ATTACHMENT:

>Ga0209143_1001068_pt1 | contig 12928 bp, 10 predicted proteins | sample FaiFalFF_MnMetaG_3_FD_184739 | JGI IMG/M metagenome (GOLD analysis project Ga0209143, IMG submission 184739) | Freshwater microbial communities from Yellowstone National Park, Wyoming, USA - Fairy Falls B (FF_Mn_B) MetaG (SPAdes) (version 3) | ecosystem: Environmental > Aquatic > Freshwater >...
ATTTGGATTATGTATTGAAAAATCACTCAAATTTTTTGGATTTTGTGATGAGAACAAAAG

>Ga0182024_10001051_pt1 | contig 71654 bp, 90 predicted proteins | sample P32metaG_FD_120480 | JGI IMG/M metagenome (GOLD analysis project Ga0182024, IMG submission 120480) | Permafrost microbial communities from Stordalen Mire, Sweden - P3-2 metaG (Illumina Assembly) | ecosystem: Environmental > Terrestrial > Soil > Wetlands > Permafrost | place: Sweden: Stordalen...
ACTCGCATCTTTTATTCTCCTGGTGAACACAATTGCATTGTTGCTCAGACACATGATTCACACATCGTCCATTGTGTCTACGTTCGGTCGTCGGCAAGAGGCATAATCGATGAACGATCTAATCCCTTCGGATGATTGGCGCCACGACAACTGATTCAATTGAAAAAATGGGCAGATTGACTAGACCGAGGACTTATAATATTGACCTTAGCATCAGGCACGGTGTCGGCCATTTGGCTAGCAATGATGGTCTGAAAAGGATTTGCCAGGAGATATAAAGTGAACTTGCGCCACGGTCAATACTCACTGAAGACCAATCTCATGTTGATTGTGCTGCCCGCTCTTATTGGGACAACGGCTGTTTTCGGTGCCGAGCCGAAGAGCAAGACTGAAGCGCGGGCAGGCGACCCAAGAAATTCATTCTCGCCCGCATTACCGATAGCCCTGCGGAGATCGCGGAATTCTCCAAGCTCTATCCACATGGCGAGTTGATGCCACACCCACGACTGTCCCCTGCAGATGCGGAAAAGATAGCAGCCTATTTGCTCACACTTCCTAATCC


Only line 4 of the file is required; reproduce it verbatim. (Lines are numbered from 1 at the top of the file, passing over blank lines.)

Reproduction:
ACTCGCATCTTTTATTCTCCTGGTGAACACAATTGCATTGTTGCTCAGACACATGATTCACACATCGTCCATTGTGTCTACGTTCGGTCGTCGGCAAGAGGCATAATCGATGAACGATCTAATCCCTTCGGATGATTGGCGCCACGACAACTGATTCAATTGAAAAAATGGGCAGATTGACTAGACCGAGGACTTATAATATTGACCTTAGCATCAGGCACGGTGTCGGCCATTTGGCTAGCAATGATGGTCTGAAAAGGATTTGCCAGGAGATATAAAGTGAACTTGCGCCACGGTCAATACTCACTGAAGACCAATCTCATGTTGATTGTGCTGCCCGCTCTTATTGGGACAACGGCTGTTTTCGGTGCCGAGCCGAAGAGCAAGACTGAAGCGCGGGCAGGCGACCCAAGAAATTCATTCTCGCCCGCATTACCGATAGCCCTGCGGAGATCGCGGAATTCTCCAAGCTCTATCCACATGGCGAGTTGATGCCACACCCACGACTGTCCCCTGCAGATGCGGAAAAGATAGCAGCCTATTTGCTCACACTTCCTAATCC